Trump has faced mounting criticism for failing to immediately condemn the violence in Charlottesville, and later blaming "both sides" for the clashes. Even members of Trump's own Republican party have criticized his response, with some such as former Republican presidential candidate Mitt Romney calling on the president to apologize.

    The leaders of the Fight Supremacy rally say they organized the event not only to "send a message to those would subject marginalized communities to domestic white terrorism, hate speech and violence," but also to oppose all forms of white supremacy.

    They say forms of white supremacy include mass incarceration, income inequality, anti-immigration initiatives, police abuse and housing and employment discrimination.

    "Saturday’s rally will stand in defiance of these abuses and amplify the voices and truths of the most marginalized," they said.

    More than 37,000 people say they're either planning to attend or interested in attending the march, according to the event's Facebook page.


    Several other counter-protests will be staged throughout the city, with numerous other groups planning to link up with the Fight Supremacy rally.

    The ANSWER Coalition and the Coalition to Organize and Mobilize Boston Against Trump will gather near Boston Common for a "Stand for Solidarity" rally. The protesters will meet at the Massachusetts State House before merging their demonstration with the Fight Supremacy march.

    Meanwhile, the American Federation of Labor and Congress of Industrial Organizations (AFL-CIO) will rally in the Roxbury neighborhood before joining in the Fight Supremacy march.

    "We call on President Trump to unequivocally reject white supremacy and racism," AFL-CIO Massachusetts President Steven Tolman said in a statement on Friday. "As a labor movement, as a Commonwealth and as a nation we have a moral obligation to stand up for the right of all people to live without fear and to stand against racism, anti-Semitism and bigotry in all forms."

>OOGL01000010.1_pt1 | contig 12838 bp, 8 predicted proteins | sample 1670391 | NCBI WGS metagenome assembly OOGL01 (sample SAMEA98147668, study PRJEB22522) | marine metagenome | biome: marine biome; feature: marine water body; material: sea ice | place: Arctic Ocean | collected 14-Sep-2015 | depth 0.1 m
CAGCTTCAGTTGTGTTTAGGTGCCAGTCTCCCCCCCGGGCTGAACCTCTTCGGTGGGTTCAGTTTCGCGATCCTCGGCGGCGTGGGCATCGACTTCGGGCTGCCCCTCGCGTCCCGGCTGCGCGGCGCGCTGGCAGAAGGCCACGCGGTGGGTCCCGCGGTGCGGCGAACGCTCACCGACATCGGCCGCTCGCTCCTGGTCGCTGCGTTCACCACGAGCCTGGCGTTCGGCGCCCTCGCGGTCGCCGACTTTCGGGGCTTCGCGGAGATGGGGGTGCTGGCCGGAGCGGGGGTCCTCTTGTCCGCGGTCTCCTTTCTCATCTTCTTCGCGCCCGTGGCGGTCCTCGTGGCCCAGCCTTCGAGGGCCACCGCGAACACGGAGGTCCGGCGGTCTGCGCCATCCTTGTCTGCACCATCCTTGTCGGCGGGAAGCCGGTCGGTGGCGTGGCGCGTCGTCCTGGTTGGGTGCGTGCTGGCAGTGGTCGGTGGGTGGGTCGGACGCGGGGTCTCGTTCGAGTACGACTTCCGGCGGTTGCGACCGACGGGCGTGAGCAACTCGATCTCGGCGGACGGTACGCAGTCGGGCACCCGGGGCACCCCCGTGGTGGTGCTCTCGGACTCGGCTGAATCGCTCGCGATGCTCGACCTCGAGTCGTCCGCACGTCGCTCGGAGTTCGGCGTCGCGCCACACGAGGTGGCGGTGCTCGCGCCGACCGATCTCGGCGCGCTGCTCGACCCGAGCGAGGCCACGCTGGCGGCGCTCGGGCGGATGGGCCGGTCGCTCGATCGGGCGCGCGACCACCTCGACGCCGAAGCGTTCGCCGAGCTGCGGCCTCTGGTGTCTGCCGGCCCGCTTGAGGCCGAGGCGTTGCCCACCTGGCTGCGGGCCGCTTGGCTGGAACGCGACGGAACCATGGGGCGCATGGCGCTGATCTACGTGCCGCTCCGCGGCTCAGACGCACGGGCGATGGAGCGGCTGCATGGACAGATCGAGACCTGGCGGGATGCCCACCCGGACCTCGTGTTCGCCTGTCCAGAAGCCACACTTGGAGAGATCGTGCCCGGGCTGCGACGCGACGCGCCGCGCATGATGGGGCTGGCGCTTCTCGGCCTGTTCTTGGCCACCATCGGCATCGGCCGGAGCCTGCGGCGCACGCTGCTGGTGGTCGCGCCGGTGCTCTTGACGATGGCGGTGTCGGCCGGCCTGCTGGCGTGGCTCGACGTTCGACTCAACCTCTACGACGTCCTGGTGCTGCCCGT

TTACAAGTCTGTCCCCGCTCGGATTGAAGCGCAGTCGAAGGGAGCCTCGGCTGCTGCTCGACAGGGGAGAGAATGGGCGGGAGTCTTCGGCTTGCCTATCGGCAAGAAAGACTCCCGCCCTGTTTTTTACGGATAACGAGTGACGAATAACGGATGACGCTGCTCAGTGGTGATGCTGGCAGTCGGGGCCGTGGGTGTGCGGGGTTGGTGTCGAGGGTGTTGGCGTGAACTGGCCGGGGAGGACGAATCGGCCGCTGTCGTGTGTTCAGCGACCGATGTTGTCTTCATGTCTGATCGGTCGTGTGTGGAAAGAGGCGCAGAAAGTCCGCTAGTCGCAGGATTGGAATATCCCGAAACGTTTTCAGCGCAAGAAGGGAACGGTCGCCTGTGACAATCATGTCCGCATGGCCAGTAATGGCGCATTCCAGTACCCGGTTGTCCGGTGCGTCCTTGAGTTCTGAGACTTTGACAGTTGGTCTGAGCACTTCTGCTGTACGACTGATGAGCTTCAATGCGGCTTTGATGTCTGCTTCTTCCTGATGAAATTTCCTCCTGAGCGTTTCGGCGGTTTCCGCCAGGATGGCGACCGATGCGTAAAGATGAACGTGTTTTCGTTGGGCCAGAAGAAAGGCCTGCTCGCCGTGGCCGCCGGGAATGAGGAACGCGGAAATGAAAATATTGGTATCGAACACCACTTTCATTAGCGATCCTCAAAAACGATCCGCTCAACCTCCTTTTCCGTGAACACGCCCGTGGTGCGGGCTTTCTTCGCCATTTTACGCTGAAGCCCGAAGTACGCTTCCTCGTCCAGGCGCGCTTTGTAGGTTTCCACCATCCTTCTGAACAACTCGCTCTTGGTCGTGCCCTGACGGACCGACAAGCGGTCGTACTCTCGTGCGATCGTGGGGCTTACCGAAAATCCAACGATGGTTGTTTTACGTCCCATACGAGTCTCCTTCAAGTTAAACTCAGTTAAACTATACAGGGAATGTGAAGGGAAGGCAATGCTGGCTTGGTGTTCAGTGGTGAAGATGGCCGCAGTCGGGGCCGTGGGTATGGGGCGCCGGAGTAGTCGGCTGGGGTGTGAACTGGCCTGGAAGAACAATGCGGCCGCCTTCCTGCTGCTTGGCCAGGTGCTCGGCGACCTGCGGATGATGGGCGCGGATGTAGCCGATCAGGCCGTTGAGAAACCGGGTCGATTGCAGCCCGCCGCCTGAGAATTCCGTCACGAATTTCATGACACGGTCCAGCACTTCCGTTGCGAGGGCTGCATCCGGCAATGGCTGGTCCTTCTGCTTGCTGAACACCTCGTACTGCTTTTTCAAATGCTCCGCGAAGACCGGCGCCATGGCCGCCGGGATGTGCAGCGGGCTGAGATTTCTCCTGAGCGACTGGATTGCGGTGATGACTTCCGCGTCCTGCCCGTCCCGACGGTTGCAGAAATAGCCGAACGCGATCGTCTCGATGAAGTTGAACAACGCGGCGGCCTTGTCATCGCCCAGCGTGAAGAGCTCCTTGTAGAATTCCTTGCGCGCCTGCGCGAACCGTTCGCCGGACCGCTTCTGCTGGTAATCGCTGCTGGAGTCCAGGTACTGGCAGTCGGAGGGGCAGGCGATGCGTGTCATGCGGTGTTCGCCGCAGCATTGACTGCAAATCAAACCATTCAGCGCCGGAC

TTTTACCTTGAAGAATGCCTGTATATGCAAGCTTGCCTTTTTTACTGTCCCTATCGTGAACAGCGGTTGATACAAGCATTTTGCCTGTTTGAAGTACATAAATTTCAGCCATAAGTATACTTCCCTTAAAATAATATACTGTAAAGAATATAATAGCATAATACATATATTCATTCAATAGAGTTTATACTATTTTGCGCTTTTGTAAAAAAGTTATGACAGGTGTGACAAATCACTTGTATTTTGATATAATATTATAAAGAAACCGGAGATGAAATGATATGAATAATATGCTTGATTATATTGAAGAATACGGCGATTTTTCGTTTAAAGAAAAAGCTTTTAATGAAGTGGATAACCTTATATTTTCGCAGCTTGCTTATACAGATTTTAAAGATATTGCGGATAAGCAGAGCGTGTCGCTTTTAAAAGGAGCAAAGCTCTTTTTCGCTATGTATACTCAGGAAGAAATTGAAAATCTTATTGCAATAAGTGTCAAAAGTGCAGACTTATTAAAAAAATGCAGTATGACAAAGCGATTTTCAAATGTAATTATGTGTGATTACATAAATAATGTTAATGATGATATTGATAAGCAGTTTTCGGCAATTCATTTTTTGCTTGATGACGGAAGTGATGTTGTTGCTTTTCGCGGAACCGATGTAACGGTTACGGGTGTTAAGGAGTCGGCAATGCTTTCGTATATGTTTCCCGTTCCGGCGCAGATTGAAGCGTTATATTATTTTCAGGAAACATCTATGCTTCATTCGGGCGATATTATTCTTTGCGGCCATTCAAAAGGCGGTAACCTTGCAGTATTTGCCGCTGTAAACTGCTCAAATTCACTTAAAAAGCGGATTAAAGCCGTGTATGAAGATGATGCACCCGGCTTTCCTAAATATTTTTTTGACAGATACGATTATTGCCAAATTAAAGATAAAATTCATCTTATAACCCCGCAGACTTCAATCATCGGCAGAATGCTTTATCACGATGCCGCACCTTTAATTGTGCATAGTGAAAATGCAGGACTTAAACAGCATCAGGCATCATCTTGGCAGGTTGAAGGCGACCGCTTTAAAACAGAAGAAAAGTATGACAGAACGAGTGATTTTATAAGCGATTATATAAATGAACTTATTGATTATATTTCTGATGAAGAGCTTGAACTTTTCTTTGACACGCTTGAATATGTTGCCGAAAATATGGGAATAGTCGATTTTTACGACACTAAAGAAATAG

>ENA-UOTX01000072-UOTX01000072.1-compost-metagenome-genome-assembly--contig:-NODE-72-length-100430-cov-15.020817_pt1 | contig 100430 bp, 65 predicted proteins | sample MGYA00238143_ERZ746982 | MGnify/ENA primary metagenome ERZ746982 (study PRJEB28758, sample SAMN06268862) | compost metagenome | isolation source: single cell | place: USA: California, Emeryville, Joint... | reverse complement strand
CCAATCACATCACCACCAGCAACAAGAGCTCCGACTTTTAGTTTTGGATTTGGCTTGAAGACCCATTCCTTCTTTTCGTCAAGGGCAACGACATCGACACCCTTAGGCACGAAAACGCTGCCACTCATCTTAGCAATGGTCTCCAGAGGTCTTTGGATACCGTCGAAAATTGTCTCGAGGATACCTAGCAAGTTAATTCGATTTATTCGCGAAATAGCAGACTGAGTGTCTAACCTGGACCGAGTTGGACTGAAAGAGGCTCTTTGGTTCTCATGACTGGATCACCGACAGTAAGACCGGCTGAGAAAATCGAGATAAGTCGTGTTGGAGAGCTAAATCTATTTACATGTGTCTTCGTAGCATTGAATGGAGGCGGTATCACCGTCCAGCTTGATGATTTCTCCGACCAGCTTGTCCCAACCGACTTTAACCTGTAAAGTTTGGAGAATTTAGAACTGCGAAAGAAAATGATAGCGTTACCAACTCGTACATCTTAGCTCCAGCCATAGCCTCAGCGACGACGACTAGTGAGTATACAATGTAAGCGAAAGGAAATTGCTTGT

The NAACP Boston Branch will also gather in Roxbury to march alongside the Fight Supremacy protesters.

    "At the core of the march is the demand for racial justice," the group said in a statement on Friday.


    The Boston Police Department expects large crowds to descend on the city for the protests and has a comprehensive operational plan in place, Mayor Walsh said.

    Police have erected concrete barriers between the planned locations of rival protests and will close streets and deploy fixed video cameras and roaming video support teams in a bid to protect public safety, Boston Police Commissioner William Evans said.

    Weapons, sharp objects, sticks and any other items that could be used as weapons will be banned from Boston Common, and police officers will be searching bags, a police department community advisory said.

    Evans said officers would respect people's right to protest, but would show no tolerance toward trouble-makers.

    "We're aware that some people might have an agenda to basically try to disrupt, and those are the people we're really going to focus on," Evans said at a news conference on Friday.

    One such group that law enforcement is likely to closely monitor is Antifa, a militant anti-fascist group that has called for a "Confront Fascism" rally on Boston Common at the same time as the Free Speech protest.

    "I hope tomorrow everyone who protests and is marching is doing it for the right reason," Evans said.